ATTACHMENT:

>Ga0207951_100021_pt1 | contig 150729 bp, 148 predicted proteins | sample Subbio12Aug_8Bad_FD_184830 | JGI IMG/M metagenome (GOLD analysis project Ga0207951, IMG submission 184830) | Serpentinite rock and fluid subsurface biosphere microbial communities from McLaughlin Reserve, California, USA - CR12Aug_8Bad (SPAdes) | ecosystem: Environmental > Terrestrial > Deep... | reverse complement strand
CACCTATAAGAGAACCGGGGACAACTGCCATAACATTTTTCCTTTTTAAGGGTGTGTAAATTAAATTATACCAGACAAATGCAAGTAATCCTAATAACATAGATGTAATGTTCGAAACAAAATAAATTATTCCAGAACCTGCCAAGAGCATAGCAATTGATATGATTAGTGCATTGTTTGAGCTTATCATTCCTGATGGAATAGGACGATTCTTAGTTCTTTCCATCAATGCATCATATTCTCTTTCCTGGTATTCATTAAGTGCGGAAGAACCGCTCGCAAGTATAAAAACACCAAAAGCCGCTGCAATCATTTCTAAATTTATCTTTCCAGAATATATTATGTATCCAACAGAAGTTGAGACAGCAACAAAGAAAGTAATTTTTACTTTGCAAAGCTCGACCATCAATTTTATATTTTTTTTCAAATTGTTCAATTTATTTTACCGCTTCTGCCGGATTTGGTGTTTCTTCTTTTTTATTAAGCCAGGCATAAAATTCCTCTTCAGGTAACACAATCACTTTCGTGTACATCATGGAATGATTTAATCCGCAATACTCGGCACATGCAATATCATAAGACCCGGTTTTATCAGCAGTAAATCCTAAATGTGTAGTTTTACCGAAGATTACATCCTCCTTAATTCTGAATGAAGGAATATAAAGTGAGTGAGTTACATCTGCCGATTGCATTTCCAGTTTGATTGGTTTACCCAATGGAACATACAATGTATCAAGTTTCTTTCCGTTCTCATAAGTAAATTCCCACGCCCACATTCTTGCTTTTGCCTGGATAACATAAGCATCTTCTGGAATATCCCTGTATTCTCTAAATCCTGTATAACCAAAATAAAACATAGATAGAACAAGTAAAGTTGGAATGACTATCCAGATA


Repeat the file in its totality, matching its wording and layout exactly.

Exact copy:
>Ga0207951_100021_pt1 | contig 150729 bp, 148 predicted proteins | sample Subbio12Aug_8Bad_FD_184830 | JGI IMG/M metagenome (GOLD analysis project Ga0207951, IMG submission 184830) | Serpentinite rock and fluid subsurface biosphere microbial communities from McLaughlin Reserve, California, USA - CR12Aug_8Bad (SPAdes) | ecosystem: Environmental > Terrestrial > Deep... | reverse complement strand
CACCTATAAGAGAACCGGGGACAACTGCCATAACATTTTTCCTTTTTAAGGGTGTGTAAATTAAATTATACCAGACAAATGCAAGTAATCCTAATAACATAGATGTAATGTTCGAAACAAAATAAATTATTCCAGAACCTGCCAAGAGCATAGCAATTGATATGATTAGTGCATTGTTTGAGCTTATCATTCCTGATGGAATAGGACGATTCTTAGTTCTTTCCATCAATGCATCATATTCTCTTTCCTGGTATTCATTAAGTGCGGAAGAACCGCTCGCAAGTATAAAAACACCAAAAGCCGCTGCAATCATTTCTAAATTTATCTTTCCAGAATATATTATGTATCCAACAGAAGTTGAGACAGCAACAAAGAAAGTAATTTTTACTTTGCAAAGCTCGACCATCAATTTTATATTTTTTTTCAAATTGTTCAATTTATTTTACCGCTTCTGCCGGATTTGGTGTTTCTTCTTTTTTATTAAGCCAGGCATAAAATTCCTCTTCAGGTAACACAATCACTTTCGTGTACATCATGGAATGATTTAATCCGCAATACTCGGCACATGCAATATCATAAGACCCGGTTTTATCAGCAGTAAATCCTAAATGTGTAGTTTTACCGAAGATTACATCCTCCTTAATTCTGAATGAAGGAATATAAAGTGAGTGAGTTACATCTGCCGATTGCATTTCCAGTTTGATTGGTTTACCCAATGGAACATACAATGTATCAAGTTTCTTTCCGTTCTCATAAGTAAATTCCCACGCCCACATTCTTGCTTTTGCCTGGATAACATAAGCATCTTCTGGAATATCCCTGTATTCTCTAAATCCTGTATAACCAAAATAAAACATAGATAGAACAAGTAAAGTTGGAATGACTATCCAGATA